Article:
Photos: James McGraw.
I’m good friends with James McGraw, and even I was surprised that number one he left London Bikes, and number 2 that he managed to keep this custom ride build quiet off social media until it was done. After a quick chat with James, I was pretty curious about all the details of his new ride and figured you at home might be as well.
Like everyone else on social media I saw your new bike post. No more London bikes and a custom bike build, what’s the story?
I feel very blessed that for the past 30 years I have not really had to pay for a bike. I have had a lot of sponsors over the years and London Bikes has been one of the best. For me the change is not any kind of bad blood or issues its simply time I do something 100% my way. With a sponsor you get some input but ultimately there are trademarks of a brand that you deal with. Ultimately I just no longer am willing to compromise my riding just to get a free frame. My new bike is built around how I ride and the style of tricks I want to do. My next birthday will my 50th and with age come ailments that hinder my riding. For years I was a front wheel prominent rider, however I developed really bad back issues due to the leaning and body position of front wheel tricks. At one point I considered quitting do the the constant pain. Instead I found back wheel to be therapeutic in the sense that I ride in a more vertical position which relived the pain I developed from leaning over on front wheel. With that said Will from London has made a very good bike that he designed for what fits his riding, for me it is way to short and I feel limited to back wheel. I took a look at all the bikes I have rode over the years and really thought about what geometry worked best for front wheel and back wheel. I realized the last time I rode front wheel I was riding a longer frame which in theory allowed me to stand more upright during the tricks. I also looked at seat post angle which directly affects the position of your seat location. With the old seats you could move your seat forward or backwards on the seat rails to compensate position but the new seats you can only change the angle of the seat. So seat post angle is a very critical point of reference depending on your height and the style of tricks you wish to do. Also we made sure to build the bike around the forks I ride to insure that the rolling head tube angle is exactly as I desired. Different forks can manipulate the rolling head tube angle of the bike depending on the length of the forks. Bottom line is after months of really thinking about these factors I realized that I could build a bike based on my body size and ailments that would allow me to ride both wheels again. Simply put at my age I don’t know how long I will be able to keep riding at this level, so I built this new frame in a effort maximize my potential as a rider and remove any limits I may have due to a production frame that has a more generalized geometry as opposed to a very rider specific frame.
What are the specs?
Seatpost angle: 69.5 degree
13.5 back end
7 inch stand over
Bottom bracket in 12″ off the ground
Rear drop outs are flush with outside tubing for clearance and comfort with pivots.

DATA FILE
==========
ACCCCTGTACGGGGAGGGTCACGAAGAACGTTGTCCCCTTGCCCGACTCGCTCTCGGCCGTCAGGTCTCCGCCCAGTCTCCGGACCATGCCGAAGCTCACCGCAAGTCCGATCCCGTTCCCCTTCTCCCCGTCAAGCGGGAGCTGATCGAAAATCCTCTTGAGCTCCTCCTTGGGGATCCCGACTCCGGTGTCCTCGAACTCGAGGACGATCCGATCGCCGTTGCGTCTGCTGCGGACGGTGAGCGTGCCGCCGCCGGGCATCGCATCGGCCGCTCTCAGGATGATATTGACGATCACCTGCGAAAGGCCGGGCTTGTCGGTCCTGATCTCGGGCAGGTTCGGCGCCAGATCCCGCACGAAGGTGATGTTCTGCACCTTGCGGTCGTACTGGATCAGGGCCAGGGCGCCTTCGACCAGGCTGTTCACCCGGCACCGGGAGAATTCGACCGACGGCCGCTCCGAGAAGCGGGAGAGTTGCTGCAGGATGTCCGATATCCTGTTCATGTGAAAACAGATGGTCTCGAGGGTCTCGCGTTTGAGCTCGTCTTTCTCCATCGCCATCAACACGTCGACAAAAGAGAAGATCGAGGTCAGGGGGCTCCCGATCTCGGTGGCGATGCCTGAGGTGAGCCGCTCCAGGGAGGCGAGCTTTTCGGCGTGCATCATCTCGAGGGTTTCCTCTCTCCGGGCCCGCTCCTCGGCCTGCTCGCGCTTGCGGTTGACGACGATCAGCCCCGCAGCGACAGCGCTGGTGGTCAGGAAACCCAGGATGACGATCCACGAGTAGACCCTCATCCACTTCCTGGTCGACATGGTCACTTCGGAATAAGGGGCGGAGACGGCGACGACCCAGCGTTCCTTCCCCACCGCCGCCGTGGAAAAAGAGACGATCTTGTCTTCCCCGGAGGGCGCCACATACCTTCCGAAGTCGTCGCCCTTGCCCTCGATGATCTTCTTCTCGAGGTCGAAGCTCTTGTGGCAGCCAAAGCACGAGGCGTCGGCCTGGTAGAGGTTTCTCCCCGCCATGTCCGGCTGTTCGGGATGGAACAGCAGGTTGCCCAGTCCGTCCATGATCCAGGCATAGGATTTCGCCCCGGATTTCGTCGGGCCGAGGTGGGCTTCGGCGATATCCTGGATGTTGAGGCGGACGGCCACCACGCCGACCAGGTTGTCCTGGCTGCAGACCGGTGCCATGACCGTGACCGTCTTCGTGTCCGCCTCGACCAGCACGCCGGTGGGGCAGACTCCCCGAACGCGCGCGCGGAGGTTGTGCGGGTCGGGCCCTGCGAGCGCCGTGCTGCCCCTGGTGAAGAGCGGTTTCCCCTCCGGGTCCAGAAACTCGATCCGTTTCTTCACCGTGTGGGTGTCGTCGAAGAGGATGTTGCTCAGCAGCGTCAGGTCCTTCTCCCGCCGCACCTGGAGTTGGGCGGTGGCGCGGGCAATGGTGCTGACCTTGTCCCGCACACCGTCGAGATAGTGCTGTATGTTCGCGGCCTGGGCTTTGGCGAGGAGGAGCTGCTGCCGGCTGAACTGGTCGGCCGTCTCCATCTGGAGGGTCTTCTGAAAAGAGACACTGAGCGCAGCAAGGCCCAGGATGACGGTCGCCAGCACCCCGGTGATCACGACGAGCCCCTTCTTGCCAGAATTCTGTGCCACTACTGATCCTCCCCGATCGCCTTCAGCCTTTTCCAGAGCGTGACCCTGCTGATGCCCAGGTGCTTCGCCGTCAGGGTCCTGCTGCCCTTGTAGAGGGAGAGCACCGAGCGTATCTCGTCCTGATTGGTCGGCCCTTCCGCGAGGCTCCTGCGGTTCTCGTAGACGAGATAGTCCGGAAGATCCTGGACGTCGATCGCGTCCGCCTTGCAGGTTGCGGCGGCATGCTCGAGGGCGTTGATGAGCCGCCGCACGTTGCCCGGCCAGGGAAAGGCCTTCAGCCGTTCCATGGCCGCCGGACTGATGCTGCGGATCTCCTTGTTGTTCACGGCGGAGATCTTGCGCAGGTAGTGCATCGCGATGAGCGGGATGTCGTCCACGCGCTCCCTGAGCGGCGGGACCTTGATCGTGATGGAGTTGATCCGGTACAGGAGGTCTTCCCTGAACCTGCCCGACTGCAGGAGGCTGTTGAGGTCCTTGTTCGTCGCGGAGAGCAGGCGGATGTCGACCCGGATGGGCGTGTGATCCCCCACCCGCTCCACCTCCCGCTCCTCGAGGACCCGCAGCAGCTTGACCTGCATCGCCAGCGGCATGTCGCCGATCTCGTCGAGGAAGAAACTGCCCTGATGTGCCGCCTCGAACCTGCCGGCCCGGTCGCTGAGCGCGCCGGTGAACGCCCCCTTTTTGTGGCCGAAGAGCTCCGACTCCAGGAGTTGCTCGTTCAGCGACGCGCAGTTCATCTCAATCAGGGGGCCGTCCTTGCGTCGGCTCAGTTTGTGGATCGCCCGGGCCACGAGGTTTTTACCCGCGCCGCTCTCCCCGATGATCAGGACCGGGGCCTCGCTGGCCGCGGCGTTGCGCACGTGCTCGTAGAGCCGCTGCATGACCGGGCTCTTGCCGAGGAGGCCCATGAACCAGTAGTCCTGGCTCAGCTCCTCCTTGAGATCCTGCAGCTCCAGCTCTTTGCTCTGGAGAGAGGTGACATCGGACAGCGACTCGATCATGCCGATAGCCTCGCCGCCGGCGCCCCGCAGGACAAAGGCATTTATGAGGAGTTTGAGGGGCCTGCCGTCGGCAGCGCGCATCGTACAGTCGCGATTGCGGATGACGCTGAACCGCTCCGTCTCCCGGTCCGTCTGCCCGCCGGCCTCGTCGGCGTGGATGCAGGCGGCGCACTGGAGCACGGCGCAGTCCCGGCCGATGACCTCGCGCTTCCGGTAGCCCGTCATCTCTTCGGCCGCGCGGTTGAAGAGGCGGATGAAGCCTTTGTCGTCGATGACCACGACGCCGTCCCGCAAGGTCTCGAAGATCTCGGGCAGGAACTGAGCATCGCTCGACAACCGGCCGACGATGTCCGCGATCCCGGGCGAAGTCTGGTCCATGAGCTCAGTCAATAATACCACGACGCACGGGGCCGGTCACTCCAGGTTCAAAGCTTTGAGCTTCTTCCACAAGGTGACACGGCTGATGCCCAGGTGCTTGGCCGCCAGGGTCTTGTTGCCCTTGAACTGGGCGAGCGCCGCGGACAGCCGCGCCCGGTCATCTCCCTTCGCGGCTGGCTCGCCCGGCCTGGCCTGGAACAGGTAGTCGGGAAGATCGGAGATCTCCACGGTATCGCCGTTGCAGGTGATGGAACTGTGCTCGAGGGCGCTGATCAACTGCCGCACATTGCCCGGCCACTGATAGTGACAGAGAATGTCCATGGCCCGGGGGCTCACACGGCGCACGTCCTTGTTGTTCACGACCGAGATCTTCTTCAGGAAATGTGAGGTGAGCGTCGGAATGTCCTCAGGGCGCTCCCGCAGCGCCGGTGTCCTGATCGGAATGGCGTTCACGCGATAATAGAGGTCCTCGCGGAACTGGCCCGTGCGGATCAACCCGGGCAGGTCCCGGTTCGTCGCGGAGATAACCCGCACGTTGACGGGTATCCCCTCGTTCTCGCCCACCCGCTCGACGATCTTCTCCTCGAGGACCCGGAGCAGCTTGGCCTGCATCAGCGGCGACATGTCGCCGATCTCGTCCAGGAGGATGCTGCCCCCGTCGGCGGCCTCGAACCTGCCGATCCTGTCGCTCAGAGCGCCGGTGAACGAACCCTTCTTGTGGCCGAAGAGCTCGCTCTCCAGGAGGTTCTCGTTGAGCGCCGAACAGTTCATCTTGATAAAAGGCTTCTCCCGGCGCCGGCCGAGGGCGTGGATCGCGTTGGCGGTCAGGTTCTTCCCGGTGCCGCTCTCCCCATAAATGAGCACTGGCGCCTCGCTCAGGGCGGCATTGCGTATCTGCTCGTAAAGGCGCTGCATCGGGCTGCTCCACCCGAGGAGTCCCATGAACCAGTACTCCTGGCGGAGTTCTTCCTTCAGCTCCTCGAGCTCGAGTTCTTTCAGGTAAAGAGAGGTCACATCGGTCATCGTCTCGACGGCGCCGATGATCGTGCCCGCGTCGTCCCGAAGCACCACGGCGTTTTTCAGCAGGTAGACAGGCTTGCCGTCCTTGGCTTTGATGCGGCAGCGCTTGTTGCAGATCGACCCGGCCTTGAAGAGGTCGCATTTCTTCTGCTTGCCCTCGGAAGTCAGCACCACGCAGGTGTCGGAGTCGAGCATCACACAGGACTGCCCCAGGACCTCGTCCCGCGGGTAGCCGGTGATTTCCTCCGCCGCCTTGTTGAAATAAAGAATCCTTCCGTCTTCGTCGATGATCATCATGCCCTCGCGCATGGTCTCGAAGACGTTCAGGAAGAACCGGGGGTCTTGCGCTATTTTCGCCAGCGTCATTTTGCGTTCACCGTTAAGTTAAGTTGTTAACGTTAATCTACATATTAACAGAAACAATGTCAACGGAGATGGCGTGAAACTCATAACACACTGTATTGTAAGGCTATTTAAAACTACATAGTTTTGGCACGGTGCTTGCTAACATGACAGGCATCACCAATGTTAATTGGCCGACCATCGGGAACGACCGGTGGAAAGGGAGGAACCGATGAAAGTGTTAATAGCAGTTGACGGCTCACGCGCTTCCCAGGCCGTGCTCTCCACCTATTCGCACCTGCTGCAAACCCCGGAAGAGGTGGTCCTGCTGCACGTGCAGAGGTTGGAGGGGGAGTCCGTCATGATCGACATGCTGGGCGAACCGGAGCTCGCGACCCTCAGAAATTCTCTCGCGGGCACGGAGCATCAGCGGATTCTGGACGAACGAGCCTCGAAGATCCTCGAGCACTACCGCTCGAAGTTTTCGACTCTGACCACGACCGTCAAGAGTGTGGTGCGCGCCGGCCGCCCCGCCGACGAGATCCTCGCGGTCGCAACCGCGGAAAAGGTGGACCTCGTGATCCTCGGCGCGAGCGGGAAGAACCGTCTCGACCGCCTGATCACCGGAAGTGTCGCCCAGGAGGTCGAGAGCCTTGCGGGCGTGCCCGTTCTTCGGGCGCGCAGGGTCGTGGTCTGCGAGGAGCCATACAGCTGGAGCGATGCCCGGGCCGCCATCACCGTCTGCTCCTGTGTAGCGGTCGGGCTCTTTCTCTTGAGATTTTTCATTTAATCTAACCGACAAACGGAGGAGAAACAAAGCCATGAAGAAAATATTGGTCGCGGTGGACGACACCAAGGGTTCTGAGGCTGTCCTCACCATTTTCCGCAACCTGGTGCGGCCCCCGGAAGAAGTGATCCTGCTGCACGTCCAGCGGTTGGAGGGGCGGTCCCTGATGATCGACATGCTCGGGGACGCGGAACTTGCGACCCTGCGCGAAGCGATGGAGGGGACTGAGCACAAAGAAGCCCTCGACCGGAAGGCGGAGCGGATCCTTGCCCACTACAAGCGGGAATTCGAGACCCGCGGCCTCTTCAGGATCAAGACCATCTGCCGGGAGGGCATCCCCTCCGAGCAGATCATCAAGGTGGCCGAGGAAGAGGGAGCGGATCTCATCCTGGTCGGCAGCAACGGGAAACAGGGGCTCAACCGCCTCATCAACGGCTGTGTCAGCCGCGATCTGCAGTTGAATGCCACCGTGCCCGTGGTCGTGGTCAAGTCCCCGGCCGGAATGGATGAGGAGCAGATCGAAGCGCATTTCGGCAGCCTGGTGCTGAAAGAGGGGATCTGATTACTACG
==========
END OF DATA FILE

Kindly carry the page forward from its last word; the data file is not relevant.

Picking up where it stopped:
Rear top triangle tubes have a bend near drop outs for more heel and toe clearance during pivots.
Sick child style bottom tube for front wheel clearance.
Built in chain tensioner.
Is this just a frame for you only or will you be able to buy it?
This frame is built for me, but it does have a lot a specs that fit riders my height. I am sure that if someone wants one, we can make it happen, we documented all the specs in case I wish to build another.
What’s different about the new frame, than your previous London frame?
Whats different is the geometry of the bike and overall size. This bike is built with me in mind and the type of tricks, I want to due based on any limiting conditions I may have.
Who’s building the frame? And how did you come across the builder?
Eric Baar with Ground up speed shop here in Colorado Springs is who I had built the bike. He is a very well known builder who contracts work for numerous bike companies. with literally thousands of builds under his belt he knows all the pit falls and mistakes. His experience and knowledge was a invaluable asset in achieving my ultimate goal. I feel like I went to school building a frame with him. The other cool factor is the frame jig #17 was purchased off Gary Tunner and was used to build GT performers back in the day. He has built bikes for Olympic athletes as well as bikes that have been ridden in the tour De France. He works with all metals from Titanium to aluminum and 4130 chromoly. I had heard so many good things about Eric over the years that when I decided to do this, there was no other option. The cost was high, but the result is epic.
Any more products planned?
We are working on a pair of forks based on Odyssey Flatware forks. I want a thinner tube so when grabbing the fork I will have more room for my fingers to not get caught in the wheel. Ultimately the sky is the limit.
No more teal?
Seriously you think I would not have a Turquoise Bike.
Any final words James?
I want to thank London Bikes for all the great years, and I want to thank Eric for helping me achieve a long time dream of making a frame built exactly how I want it. We have titled the frame “I’ve been Framed” the James McGraw signature frame by Eric Baar.